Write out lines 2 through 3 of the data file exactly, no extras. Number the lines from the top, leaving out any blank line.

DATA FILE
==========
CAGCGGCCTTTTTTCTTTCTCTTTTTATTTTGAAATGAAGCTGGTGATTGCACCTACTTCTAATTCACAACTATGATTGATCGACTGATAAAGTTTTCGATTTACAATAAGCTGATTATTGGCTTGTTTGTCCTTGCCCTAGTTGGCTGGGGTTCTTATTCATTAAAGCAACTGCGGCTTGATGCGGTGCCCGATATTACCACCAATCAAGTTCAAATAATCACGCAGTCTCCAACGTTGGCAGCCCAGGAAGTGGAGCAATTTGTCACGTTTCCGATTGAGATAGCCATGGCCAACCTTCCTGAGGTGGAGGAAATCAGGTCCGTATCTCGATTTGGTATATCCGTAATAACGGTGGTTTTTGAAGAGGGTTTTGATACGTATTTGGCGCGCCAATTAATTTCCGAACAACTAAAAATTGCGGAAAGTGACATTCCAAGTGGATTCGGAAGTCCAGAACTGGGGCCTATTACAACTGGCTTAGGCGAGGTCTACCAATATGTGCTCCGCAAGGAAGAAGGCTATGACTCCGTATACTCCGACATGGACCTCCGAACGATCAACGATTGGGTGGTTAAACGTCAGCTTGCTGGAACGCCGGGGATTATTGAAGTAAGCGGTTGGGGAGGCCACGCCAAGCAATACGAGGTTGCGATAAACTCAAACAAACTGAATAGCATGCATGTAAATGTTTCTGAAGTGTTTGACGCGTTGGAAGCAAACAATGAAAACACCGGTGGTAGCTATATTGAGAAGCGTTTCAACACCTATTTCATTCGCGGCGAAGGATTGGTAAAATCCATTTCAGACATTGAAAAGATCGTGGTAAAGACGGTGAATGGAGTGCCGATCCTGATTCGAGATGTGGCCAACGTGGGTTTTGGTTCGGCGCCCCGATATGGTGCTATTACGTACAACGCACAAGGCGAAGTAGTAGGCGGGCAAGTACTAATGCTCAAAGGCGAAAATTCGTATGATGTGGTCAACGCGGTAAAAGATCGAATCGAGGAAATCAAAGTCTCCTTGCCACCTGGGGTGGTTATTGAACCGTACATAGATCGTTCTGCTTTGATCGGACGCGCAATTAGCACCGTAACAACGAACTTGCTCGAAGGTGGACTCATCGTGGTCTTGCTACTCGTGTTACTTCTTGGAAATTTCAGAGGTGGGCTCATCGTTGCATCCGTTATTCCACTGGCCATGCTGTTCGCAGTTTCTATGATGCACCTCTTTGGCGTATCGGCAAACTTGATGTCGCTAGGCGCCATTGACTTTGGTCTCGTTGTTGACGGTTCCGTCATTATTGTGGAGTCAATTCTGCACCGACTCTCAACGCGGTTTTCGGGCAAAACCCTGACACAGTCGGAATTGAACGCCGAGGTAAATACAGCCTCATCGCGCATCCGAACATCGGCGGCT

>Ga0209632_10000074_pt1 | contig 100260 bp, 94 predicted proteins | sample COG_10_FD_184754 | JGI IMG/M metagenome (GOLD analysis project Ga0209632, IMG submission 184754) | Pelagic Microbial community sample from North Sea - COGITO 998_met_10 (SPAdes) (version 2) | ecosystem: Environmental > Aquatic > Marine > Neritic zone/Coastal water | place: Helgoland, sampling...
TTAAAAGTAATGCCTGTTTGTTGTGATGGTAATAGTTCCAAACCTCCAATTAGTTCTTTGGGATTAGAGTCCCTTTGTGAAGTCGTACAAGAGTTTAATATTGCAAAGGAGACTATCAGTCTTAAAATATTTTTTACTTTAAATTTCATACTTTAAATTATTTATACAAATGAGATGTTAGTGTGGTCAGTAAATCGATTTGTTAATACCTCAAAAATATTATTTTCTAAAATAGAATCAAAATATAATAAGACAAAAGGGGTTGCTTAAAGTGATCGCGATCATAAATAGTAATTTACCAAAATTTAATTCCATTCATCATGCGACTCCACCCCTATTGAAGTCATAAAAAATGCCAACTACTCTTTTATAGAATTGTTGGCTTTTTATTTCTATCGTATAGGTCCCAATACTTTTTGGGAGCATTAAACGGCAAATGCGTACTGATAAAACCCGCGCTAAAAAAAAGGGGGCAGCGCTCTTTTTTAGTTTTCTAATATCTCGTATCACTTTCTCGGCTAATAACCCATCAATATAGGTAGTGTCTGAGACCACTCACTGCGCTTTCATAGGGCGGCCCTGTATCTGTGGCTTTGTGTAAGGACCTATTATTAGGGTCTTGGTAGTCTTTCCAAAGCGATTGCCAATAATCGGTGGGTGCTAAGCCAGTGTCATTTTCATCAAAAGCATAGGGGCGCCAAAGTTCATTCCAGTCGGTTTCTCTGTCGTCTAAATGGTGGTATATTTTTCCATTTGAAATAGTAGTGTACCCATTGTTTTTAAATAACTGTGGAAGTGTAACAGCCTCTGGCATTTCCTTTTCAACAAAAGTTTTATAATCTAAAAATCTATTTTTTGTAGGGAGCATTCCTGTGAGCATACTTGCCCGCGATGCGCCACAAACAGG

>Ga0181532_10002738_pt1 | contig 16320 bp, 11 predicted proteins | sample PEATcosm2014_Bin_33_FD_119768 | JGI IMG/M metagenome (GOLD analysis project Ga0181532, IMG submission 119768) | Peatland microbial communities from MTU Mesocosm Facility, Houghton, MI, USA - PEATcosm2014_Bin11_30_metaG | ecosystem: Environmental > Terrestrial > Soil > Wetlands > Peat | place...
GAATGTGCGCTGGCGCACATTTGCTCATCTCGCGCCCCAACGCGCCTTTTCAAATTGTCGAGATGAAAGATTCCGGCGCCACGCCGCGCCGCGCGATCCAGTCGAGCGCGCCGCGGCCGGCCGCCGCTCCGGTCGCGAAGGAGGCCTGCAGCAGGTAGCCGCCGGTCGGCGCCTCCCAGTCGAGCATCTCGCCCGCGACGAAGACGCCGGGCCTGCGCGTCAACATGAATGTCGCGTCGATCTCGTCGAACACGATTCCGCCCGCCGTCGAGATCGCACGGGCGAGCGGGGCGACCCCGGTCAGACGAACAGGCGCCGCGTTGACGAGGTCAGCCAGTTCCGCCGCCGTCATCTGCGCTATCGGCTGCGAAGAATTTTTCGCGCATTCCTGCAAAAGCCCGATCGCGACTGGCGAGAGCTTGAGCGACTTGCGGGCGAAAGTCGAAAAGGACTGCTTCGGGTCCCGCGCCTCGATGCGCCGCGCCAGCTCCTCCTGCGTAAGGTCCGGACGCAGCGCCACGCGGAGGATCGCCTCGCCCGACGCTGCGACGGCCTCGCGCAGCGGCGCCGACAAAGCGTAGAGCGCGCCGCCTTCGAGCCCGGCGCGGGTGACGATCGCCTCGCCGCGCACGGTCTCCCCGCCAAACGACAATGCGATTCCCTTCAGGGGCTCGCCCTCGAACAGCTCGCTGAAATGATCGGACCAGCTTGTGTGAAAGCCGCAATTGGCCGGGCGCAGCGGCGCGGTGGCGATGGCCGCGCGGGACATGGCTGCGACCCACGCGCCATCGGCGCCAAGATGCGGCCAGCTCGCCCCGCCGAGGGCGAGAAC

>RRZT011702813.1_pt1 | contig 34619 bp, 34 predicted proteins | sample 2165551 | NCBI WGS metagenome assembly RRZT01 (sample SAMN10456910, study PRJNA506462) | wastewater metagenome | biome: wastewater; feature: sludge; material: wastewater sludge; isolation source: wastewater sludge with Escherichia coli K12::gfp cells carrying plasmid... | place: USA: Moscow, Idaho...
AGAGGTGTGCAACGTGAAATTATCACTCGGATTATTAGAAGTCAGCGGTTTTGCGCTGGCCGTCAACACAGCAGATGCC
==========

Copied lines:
>Ga0209632_10000074_pt1 | contig 100260 bp, 94 predicted proteins | sample COG_10_FD_184754 | JGI IMG/M metagenome (GOLD analysis project Ga0209632, IMG submission 184754) | Pelagic Microbial community sample from North Sea - COGITO 998_met_10 (SPAdes) (version 2) | ecosystem: Environmental > Aquatic > Marine > Neritic zone/Coastal water | place: Helgoland, sampling...
TTAAAAGTAATGCCTGTTTGTTGTGATGGTAATAGTTCCAAACCTCCAATTAGTTCTTTGGGATTAGAGTCCCTTTGTGAAGTCGTACAAGAGTTTAATATTGCAAAGGAGACTATCAGTCTTAAAATATTTTTTACTTTAAATTTCATACTTTAAATTATTTATACAAATGAGATGTTAGTGTGGTCAGTAAATCGATTTGTTAATACCTCAAAAATATTATTTTCTAAAATAGAATCAAAATATAATAAGACAAAAGGGGTTGCTTAAAGTGATCGCGATCATAAATAGTAATTTACCAAAATTTAATTCCATTCATCATGCGACTCCACCCCTATTGAAGTCATAAAAAATGCCAACTACTCTTTTATAGAATTGTTGGCTTTTTATTTCTATCGTATAGGTCCCAATACTTTTTGGGAGCATTAAACGGCAAATGCGTACTGATAAAACCCGCGCTAAAAAAAAGGGGGCAGCGCTCTTTTTTAGTTTTCTAATATCTCGTATCACTTTCTCGGCTAATAACCCATCAATATAGGTAGTGTCTGAGACCACTCACTGCGCTTTCATAGGGCGGCCCTGTATCTGTGGCTTTGTGTAAGGACCTATTATTAGGGTCTTGGTAGTCTTTCCAAAGCGATTGCCAATAATCGGTGGGTGCTAAGCCAGTGTCATTTTCATCAAAAGCATAGGGGCGCCAAAGTTCATTCCAGTCGGTTTCTCTGTCGTCTAAATGGTGGTATATTTTTCCATTTGAAATAGTAGTGTACCCATTGTTTTTAAATAACTGTGGAAGTGTAACAGCCTCTGGCATTTCCTTTTCAACAAAAGTTTTATAATCTAAAAATCTATTTTTTGTAGGGAGCATTCCTGTGAGCATACTTGCCCGCGATGCGCCACAAACAGG